Somatic Experiencing (SE) was developed by Peter A. Levine, PhD to address the effects of trauma. He observed prey animals in the wild, whose lives were routinely threatened and they were able to recover readily by physically releasing the energy they accumulated during the stressful events. Humans, on the other hand, may often override these natural ways of regulating the nervous system with feelings of shame, pervasive thoughts, judgements or fears. When a person encounters a traumatic situation, they may either fight back, get away or not act on their urges. Experts say that it’s in notacting, or not being able to act, that an emotional “stuckness” can occur. According to SE, the traumatic event isn’t what caused the trauma, it is the overwhelmed response to the perceived threat that is causing an unbalanced nervous system. The aim is to help access the body memory of the event, not the story. SE is a body-oriented approach to the healing of trauma and stress disorders.
During SE therapy, the client may describe the traumatic experience or just think of it, then the therapist will have them describe bodily senses or mental images that may come up, either with eyes open or closed. The therapist will guide the patient through somatic experience tasks that may help release stored memories that have previously been shut down at various levels within the nervous system. Clients are educated about how the body regulates stress and learn to track the related physical sensations, feelings, thoughts and images that can arise from traumatic memories. Somatic Experiencing attempts to promote awareness and release of physical tension that can remain in the body as part of the aftermath of trauma.
Somatic Experiencing is a mindfulness approach to therapy, supporting the body and mind in a holistic perspective. The therapy can bring more clarity and a general ease to the body, it can help one stay grounded during states of challenging activity, including highly stressful states from past traumatic experiences.
Andrew Warren, ASW, Psychotherapist at Recovery NOW just made it across the monkey bars.
“All work and no play makes Jack a dull boy.” The article below featured in The Atlantic revisits the benefits of play as an important part of a child’s development; assisting in areas of memory, cognition, social skills, and maybe even mental health. Although we understand that play does pay, it appears that children are playing less than years before and it could be related to our cultural fixation that our kiddos get into Stanford. Take the math book out of Juliana’s hand for a moment and let her know the top of the jungle gym has just suddenly transformed into the mast of her pirate ship.
Andrew Warren, ASW, Psychotherapist at Recovery NOW is getting his steps.
Most of us want to increase our physical activity. Some of us are equipped to do super lunges while shoulder pressing a Buick Skylark over our heads but for those of us that prefer less vigorous activity, walking works just fine. Below is a link to an article from the Mayo Clinic that features the benefits of walking as well as some strategies to make those walks more effective.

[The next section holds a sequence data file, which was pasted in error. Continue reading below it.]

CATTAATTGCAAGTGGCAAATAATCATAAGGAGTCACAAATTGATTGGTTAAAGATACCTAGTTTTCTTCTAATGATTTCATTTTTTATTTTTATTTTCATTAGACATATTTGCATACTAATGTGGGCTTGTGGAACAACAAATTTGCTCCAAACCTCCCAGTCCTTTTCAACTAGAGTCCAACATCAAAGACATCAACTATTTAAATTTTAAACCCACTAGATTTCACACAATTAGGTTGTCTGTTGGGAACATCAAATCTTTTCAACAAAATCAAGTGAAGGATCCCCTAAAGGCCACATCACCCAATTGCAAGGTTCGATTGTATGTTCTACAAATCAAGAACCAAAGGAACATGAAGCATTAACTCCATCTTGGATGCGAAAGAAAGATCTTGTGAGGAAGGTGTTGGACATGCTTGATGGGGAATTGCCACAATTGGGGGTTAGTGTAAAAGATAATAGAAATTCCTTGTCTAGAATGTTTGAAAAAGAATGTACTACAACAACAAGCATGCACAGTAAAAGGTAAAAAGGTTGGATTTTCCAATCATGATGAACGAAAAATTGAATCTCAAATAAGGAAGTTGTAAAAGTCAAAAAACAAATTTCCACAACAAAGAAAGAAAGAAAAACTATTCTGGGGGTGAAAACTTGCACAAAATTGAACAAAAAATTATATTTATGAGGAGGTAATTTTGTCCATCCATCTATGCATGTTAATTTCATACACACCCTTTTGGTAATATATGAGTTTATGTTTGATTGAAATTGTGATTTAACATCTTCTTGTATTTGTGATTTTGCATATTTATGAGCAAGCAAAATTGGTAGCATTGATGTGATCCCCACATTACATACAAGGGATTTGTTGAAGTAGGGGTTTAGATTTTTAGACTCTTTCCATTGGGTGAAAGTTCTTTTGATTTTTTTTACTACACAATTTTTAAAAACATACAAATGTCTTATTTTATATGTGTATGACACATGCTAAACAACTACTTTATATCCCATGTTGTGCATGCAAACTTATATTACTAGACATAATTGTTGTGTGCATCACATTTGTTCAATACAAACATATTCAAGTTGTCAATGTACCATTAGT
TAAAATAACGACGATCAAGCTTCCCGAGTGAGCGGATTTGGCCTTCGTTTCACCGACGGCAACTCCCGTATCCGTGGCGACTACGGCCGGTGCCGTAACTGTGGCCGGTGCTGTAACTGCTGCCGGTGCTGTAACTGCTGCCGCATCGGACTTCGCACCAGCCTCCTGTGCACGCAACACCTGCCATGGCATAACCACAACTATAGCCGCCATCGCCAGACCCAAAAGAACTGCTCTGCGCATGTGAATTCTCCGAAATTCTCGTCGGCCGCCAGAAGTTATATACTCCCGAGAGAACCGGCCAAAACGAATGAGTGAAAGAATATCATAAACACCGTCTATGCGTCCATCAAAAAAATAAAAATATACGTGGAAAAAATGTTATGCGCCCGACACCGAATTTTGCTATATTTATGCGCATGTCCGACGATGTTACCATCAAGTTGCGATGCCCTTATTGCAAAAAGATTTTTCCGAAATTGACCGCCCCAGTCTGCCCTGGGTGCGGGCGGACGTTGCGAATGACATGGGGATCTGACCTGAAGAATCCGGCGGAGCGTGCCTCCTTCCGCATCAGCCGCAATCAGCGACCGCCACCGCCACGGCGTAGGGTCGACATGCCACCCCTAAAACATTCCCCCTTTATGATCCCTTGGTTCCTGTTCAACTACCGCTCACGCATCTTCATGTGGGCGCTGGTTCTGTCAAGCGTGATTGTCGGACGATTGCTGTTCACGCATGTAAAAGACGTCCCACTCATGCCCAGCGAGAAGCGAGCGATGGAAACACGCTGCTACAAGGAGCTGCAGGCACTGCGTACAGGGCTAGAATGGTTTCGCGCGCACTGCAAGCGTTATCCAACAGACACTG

Andrew Warren, ASW, Psychotherapist at Recovery NOW would like to help to meet you in the resilient zone
We’ve all been stressed and anxious (high zone), other times we are detached and numb (low zone). The Community Resiliency Model™ refers to the middle area between those highs and lows as the “Resilient Zone.” The “Resilient Zone” is the middle place where we experience calmness but we are able to be alert and attune to the world around us. Below is an image featuring 10 strategies that you could use if you begin to experience the high or low zones and you’d like to get back to the “Resilient Zone.”
Andrew Warren, ASW, Psychotherapist at Recovery NOW practices gratitude…most of the time…okay, sometimes.
We’ve probably all heard a coworker, friend, or family member attribute their new found peace to the practice of gratitude. Maybe at times we are even able to do it ourselves. The article below shares the benefits associated with the principle of gratitude.
Andrew Warren, ASW, Psychotherapist at Recovery NOW has to mindfully practice gratitude.
“Mom and Dad were so much tougher on me.” We’ve heard this before or maybe we even said it. Is it true? Maybe, but probably not. The link below is a Freakonomics Radio podcast featuring psychologists Thomas Gilovich and Shai Davidai. They discuss our general tendency to think that we have it harder than others; our bias to focus on our barriers rather than our advantages. Take a listen.
Andrew Warren, ASW, Psychotherapist at Recovery NOW understands that we all need to slow down.
Our sympathetic nervous system activates our “fight or flight” response in stressful situations; it can be activated by day-to-day stress. Think of it as putting your foot on the gas. Now, think of our parasympathetic nervous system as the brake. The article linked below provides tips on how we can press the brake, especially if our foot has been on the gas for too long and too often.
Andrew Warren, ASW, Psychotherapist at Recovery NOW understands that you need to get away sometimes.
We have given ourselves plenty of reasons to not make travel plans. The article linked below gives us 5 reasons to squash the naysayer in our head and make that trip a reality.
Andrew Warren ASW, Psychotherapist at Recovery NOW wishes you peaceful Mindfulness Monday.
Many of us need the mental marker of a holiday to give ourselves permission to slow everything down. Memorial Day is a holiday that can elicit perspective and gratitude especially when we think of the meaning of the holiday. Take a moment to think about Memorial Day and to remind yourself what you are grateful for.
Andrew Warren, ASW, Psychotherapist at Recovery NOW wishes you a Mindful Monday
It’s not easy but take a breath and try to be present in the moment that is right in front of you.